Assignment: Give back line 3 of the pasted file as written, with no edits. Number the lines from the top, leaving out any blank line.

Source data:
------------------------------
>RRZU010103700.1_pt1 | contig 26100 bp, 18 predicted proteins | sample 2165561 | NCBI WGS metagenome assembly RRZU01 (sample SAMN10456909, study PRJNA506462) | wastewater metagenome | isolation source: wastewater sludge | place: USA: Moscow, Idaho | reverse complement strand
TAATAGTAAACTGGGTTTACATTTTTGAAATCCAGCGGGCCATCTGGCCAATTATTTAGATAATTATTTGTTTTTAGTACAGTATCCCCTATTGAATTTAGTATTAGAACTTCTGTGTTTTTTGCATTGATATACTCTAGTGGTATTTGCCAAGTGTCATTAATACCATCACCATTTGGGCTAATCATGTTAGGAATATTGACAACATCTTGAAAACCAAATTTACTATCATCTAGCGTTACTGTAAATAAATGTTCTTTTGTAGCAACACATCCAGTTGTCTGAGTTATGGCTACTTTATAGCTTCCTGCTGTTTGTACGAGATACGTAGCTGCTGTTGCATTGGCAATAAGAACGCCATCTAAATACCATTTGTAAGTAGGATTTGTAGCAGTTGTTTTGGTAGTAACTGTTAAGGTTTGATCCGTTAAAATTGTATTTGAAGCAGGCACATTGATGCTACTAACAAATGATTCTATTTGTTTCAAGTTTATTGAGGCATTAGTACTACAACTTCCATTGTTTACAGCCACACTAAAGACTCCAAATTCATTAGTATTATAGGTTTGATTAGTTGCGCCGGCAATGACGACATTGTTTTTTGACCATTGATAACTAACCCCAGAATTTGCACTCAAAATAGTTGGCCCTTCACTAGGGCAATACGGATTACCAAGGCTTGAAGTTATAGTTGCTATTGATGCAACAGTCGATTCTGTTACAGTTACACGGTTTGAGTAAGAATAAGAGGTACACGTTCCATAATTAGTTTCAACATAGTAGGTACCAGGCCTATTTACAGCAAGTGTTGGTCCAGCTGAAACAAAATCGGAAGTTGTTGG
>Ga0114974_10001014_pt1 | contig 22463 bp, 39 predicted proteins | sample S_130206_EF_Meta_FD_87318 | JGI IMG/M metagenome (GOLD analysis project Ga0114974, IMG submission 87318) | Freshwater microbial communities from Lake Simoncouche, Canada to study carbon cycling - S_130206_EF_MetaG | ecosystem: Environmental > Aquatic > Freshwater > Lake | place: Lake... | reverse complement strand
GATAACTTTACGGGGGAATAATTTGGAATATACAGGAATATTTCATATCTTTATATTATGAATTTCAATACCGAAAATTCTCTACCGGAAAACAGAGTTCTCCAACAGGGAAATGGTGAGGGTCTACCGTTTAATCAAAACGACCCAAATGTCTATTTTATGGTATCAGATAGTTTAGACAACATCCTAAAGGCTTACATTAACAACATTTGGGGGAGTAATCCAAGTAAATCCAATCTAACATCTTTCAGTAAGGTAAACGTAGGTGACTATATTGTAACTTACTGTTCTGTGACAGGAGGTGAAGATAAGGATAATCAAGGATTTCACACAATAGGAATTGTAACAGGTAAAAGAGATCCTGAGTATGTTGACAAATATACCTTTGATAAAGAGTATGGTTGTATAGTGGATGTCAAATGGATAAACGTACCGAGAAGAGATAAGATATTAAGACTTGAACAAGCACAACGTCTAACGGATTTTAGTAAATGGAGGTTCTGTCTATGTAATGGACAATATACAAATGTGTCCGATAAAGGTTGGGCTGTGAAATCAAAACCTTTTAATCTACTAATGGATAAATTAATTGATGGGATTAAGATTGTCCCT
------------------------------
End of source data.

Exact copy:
>Ga0114974_10001014_pt1 | contig 22463 bp, 39 predicted proteins | sample S_130206_EF_Meta_FD_87318 | JGI IMG/M metagenome (GOLD analysis project Ga0114974, IMG submission 87318) | Freshwater microbial communities from Lake Simoncouche, Canada to study carbon cycling - S_130206_EF_MetaG | ecosystem: Environmental > Aquatic > Freshwater > Lake | place: Lake... | reverse complement strand